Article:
Give puppy time to settle in before introducing him to other pets, particularly an older, larger dog. The introductions must take place in a controlled environment. Have another adult on hand to assist. Keep the older dog on lead and the puppy in a crate. See how they react to each other before allowing the puppy outside the crate. Keep initial introductions brief and very positive. Reward your older dog for good behaviour around the puppy. Always supervise interactions between them.
No to bad behaviour
Nip unwanted behaviour in the bud. Provide plenty of puppy-proof chew toys – never old shoes or household items. Teach puppy not to jump up. Praise him and give him a treat when he keeps all four paws on the ground or sits nicely when you or guests greet him. Don’t react when he jumps up. If you are struggling with a difficult behaviour problem, consult a reputable animal behaviourist for assistance – sooner rather than later.
Even though your puppy will lose his milk teeth between 14 and 28 weeks, you need to get him used to dental care. Lift his lips and gently rub your finger over his gums. Next, introduce a soft cloth with some pet toothpaste and then finally, a pet toothbrush. If your puppy retains his milk teeth after 31 weeks, see your vet.
Puppy-proof your home
This is best done before puppy comes home. Make sure electrical cords, blind cords, poisons and other harmful objects are safely out of reach. Don’t allow the children to leave their toys lying about, especially small toys that can be chewed and swallowed. Close up access to the areas under beds, behind the TV cabinet or computer stands.
Children must be taught to leave puppy alone while he is resting. Puppies need their sleep but they also need to learn to be on their own. Separation anxiety is a difficult behaviour problem to deal with later on and best prevented from puppyhood. Behaviourists suggest putting puppy in a quiet space for up to an hour each day. He should have access to fresh water and his bed. He may take a while to get used to the routine, but do keep it up. He needs to learn that you do come back.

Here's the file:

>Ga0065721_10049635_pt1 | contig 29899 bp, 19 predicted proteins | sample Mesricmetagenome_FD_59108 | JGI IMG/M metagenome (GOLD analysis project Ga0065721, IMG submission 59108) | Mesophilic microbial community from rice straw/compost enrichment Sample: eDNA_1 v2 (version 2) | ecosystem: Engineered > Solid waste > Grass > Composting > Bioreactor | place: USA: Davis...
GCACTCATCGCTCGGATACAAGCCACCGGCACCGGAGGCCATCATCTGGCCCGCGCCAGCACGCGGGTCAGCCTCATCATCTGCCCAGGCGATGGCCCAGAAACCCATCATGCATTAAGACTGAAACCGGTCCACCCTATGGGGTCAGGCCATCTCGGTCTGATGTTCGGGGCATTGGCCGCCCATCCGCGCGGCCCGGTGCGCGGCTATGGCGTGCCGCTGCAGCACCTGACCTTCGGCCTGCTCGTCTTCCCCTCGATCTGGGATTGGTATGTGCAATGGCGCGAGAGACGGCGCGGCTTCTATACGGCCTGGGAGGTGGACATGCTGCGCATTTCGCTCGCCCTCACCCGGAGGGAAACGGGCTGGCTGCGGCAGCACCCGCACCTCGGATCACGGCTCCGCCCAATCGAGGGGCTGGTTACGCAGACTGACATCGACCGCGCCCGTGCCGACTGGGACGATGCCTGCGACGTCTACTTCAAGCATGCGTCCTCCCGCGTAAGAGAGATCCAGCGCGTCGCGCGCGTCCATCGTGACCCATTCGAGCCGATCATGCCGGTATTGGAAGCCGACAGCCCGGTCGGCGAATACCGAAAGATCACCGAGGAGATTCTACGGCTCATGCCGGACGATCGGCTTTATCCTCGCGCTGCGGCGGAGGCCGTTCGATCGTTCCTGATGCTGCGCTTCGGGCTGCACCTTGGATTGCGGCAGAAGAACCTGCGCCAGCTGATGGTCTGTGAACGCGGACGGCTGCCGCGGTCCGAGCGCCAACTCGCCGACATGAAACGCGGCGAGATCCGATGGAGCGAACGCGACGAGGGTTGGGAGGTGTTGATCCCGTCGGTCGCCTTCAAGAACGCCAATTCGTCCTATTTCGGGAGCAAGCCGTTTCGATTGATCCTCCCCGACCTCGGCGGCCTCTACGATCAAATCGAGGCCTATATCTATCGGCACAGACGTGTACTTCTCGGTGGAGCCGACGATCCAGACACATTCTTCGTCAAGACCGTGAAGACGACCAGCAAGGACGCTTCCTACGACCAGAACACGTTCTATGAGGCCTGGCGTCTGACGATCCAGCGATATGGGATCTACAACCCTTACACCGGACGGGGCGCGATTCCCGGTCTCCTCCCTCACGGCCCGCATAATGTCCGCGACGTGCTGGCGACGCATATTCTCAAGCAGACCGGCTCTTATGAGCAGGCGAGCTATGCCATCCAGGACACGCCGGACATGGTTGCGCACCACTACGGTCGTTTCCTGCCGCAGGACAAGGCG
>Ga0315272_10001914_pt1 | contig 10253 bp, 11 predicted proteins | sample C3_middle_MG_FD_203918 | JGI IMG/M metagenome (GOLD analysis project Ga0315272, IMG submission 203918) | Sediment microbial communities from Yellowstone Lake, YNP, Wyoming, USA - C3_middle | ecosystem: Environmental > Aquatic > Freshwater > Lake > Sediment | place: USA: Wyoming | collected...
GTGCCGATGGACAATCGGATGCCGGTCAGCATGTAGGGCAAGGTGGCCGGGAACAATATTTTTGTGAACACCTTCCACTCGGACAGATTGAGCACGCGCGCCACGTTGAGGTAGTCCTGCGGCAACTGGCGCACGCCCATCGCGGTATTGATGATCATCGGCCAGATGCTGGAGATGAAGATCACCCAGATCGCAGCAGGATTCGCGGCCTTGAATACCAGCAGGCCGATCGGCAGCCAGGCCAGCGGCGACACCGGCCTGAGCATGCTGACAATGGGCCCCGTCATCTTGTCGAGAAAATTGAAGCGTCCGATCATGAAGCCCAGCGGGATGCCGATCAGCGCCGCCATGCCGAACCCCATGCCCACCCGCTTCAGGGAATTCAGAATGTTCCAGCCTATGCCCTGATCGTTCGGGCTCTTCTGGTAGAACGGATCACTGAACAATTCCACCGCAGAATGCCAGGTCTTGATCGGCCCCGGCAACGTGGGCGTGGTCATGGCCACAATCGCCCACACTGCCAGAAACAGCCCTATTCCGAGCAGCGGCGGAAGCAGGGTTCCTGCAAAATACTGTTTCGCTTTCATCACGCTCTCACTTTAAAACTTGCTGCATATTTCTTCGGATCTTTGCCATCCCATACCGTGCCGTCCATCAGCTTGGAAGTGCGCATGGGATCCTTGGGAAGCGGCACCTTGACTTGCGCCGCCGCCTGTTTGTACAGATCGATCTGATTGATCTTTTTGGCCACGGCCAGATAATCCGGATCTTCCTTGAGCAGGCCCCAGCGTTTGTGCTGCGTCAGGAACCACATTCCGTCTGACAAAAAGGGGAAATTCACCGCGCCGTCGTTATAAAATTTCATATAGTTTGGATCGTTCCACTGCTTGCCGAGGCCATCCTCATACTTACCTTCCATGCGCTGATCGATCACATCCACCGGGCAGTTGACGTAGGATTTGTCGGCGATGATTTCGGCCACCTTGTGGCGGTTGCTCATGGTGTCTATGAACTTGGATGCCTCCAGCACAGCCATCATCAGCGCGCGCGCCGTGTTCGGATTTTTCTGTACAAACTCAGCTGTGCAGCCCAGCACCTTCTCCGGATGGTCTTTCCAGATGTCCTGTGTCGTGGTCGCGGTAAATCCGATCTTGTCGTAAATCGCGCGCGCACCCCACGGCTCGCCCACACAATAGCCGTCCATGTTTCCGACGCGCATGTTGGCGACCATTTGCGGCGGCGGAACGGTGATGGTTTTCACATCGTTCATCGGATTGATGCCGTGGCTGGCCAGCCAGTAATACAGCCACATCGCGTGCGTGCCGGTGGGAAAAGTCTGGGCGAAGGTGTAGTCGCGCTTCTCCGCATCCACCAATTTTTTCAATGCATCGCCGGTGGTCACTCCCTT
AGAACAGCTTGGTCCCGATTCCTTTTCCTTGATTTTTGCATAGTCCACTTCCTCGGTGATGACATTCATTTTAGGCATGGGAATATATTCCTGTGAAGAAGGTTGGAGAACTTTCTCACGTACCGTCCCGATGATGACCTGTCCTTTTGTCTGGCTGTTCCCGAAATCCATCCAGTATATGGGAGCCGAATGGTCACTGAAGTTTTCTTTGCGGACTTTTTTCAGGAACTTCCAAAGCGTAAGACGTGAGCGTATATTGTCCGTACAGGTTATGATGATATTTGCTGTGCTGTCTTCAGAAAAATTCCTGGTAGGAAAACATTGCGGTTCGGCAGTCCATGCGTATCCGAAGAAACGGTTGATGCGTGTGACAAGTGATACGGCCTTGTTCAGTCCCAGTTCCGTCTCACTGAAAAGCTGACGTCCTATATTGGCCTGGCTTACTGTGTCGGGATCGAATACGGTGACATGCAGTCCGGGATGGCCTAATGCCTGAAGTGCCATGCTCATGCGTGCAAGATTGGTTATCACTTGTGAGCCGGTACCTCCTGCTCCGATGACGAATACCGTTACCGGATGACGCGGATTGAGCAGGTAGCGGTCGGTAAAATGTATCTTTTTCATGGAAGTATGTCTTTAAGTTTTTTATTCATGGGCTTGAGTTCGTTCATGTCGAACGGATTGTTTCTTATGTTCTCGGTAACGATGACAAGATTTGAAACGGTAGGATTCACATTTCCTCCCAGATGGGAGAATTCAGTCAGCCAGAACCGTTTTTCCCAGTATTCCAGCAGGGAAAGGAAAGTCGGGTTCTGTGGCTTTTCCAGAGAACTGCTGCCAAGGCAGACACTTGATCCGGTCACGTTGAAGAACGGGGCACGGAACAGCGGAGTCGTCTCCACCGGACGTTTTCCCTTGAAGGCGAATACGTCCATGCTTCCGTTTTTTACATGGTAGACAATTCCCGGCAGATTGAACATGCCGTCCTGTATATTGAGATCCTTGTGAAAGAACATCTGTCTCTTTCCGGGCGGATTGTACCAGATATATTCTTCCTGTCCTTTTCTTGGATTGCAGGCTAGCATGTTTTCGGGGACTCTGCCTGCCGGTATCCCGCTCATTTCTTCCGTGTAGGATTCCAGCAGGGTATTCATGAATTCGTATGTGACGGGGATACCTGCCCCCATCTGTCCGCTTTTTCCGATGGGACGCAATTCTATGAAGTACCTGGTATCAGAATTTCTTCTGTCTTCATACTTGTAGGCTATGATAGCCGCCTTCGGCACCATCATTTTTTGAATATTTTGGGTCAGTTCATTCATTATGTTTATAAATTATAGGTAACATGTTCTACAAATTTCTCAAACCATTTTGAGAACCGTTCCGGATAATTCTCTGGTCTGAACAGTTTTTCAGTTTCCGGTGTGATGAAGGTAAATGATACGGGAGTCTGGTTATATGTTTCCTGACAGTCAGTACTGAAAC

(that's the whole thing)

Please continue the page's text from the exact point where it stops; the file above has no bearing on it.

Rules – for puppy and the kids
Start with a set of rules from the first day. Teach the children how to pick up the puppy correctly and make no hitting, poking, ear pulling or teasing the puppy a fast rule. The same goes for giving him ‘people’ food – it can upset his stomach and may even be harmful. Also think about other rules, like not putting puppy on the furniture or the bed if you don’t want him there as an adult.
Start obedience training
After puppy classes you can start obedience training. This will help to establish a line of communication between you and your dog and gives you a good foundation on which to build your relationship. Trainers will also be on hand to help you through your puppy’s ‘teenage’ phase when lessons and manners may go out of the window!
Always travel with your puppy in a travel crate – even short trips to the vet. You will have to train him to be comfortable in the crate in the car. Start with a few short trips around the block and reward him for good behaviour in the crate.
Understand your breed
Even if you have taken time to consider the right breed, keep learning about your new dog so you can understand his behaviour. Some breeds are hunters at heart and need to be kept on lead in open areas. Others are happy to re-landscape your garden! Knowing what to expect can help you identify problems and guide your dog appropriately. Be firm and gentle with your puppy and always consistent. Reward good behaviour with plenty of praise and an occasional yummy treat!
Puppies should be vaccinated between six and eight weeks and then every three to four weeks until 14 or 16 weeks of age – three sets. The first vaccine should be handled by the breeder. Check on the vet card when the next vaccinations are due. Vaccines will help to build your puppy’s immune response to the diseases administered in the vaccine and are important for good health throughout your dog’s life.
Worms, unwanted wigglies
Breeders usually deworm the puppies several times before they go to their new homes. Your vet will also deworm puppy when he gets a vaccination. Adult dogs should be dewormed every three months.
XYZ… moving ahead
The first year of your puppy’s life will pass quickly. Take plenty of photos along the way! At one year, you should see your vet for a wellness check and for any vaccinations that are due. This is also a good time to discuss adult nutrition and when to switch to an adult diet. If you are planning to get involved in any of the dog sports, these next few months will be exciting! Good luck and enjoy your journey together.
Text: Gina Hartoog